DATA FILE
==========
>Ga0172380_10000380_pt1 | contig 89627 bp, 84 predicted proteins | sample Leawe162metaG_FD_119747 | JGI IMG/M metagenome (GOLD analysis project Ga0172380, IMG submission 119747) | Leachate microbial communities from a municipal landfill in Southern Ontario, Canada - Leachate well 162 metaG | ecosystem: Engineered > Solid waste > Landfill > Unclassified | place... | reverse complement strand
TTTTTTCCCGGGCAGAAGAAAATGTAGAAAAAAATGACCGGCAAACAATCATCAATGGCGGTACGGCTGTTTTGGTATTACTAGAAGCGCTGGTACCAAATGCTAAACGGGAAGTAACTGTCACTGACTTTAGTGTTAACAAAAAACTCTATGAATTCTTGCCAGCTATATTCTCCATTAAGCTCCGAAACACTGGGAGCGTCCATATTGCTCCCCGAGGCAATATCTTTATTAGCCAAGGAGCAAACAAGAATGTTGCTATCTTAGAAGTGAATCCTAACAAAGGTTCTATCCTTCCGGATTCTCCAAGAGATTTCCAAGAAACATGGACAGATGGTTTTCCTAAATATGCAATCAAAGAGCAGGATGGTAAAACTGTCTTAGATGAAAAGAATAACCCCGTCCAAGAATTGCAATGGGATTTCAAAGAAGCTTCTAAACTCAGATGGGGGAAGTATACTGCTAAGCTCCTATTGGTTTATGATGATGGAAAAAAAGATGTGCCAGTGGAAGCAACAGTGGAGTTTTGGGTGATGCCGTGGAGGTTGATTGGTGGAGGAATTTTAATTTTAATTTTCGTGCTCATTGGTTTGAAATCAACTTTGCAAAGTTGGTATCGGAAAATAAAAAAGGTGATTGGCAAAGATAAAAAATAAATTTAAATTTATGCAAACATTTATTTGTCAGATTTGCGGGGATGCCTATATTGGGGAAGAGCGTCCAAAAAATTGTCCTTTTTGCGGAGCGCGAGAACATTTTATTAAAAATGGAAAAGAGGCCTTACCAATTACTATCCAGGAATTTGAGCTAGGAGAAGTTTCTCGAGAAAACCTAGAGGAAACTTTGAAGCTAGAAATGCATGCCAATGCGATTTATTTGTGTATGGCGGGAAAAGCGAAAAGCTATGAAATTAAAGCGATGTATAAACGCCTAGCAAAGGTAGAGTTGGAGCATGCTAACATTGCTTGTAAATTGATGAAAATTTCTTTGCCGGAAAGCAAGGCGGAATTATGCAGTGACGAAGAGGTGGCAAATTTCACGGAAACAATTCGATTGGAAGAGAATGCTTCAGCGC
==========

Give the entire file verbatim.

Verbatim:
>Ga0172380_10000380_pt1 | contig 89627 bp, 84 predicted proteins | sample Leawe162metaG_FD_119747 | JGI IMG/M metagenome (GOLD analysis project Ga0172380, IMG submission 119747) | Leachate microbial communities from a municipal landfill in Southern Ontario, Canada - Leachate well 162 metaG | ecosystem: Engineered > Solid waste > Landfill > Unclassified | place... | reverse complement strand
TTTTTTCCCGGGCAGAAGAAAATGTAGAAAAAAATGACCGGCAAACAATCATCAATGGCGGTACGGCTGTTTTGGTATTACTAGAAGCGCTGGTACCAAATGCTAAACGGGAAGTAACTGTCACTGACTTTAGTGTTAACAAAAAACTCTATGAATTCTTGCCAGCTATATTCTCCATTAAGCTCCGAAACACTGGGAGCGTCCATATTGCTCCCCGAGGCAATATCTTTATTAGCCAAGGAGCAAACAAGAATGTTGCTATCTTAGAAGTGAATCCTAACAAAGGTTCTATCCTTCCGGATTCTCCAAGAGATTTCCAAGAAACATGGACAGATGGTTTTCCTAAATATGCAATCAAAGAGCAGGATGGTAAAACTGTCTTAGATGAAAAGAATAACCCCGTCCAAGAATTGCAATGGGATTTCAAAGAAGCTTCTAAACTCAGATGGGGGAAGTATACTGCTAAGCTCCTATTGGTTTATGATGATGGAAAAAAAGATGTGCCAGTGGAAGCAACAGTGGAGTTTTGGGTGATGCCGTGGAGGTTGATTGGTGGAGGAATTTTAATTTTAATTTTCGTGCTCATTGGTTTGAAATCAACTTTGCAAAGTTGGTATCGGAAAATAAAAAAGGTGATTGGCAAAGATAAAAAATAAATTTAAATTTATGCAAACATTTATTTGTCAGATTTGCGGGGATGCCTATATTGGGGAAGAGCGTCCAAAAAATTGTCCTTTTTGCGGAGCGCGAGAACATTTTATTAAAAATGGAAAAGAGGCCTTACCAATTACTATCCAGGAATTTGAGCTAGGAGAAGTTTCTCGAGAAAACCTAGAGGAAACTTTGAAGCTAGAAATGCATGCCAATGCGATTTATTTGTGTATGGCGGGAAAAGCGAAAAGCTATGAAATTAAAGCGATGTATAAACGCCTAGCAAAGGTAGAGTTGGAGCATGCTAACATTGCTTGTAAATTGATGAAAATTTCTTTGCCGGAAAGCAAGGCGGAATTATGCAGTGACGAAGAGGTGGCAAATTTCACGGAAACAATTCGATTGGAAGAGAATGCTTCAGCGC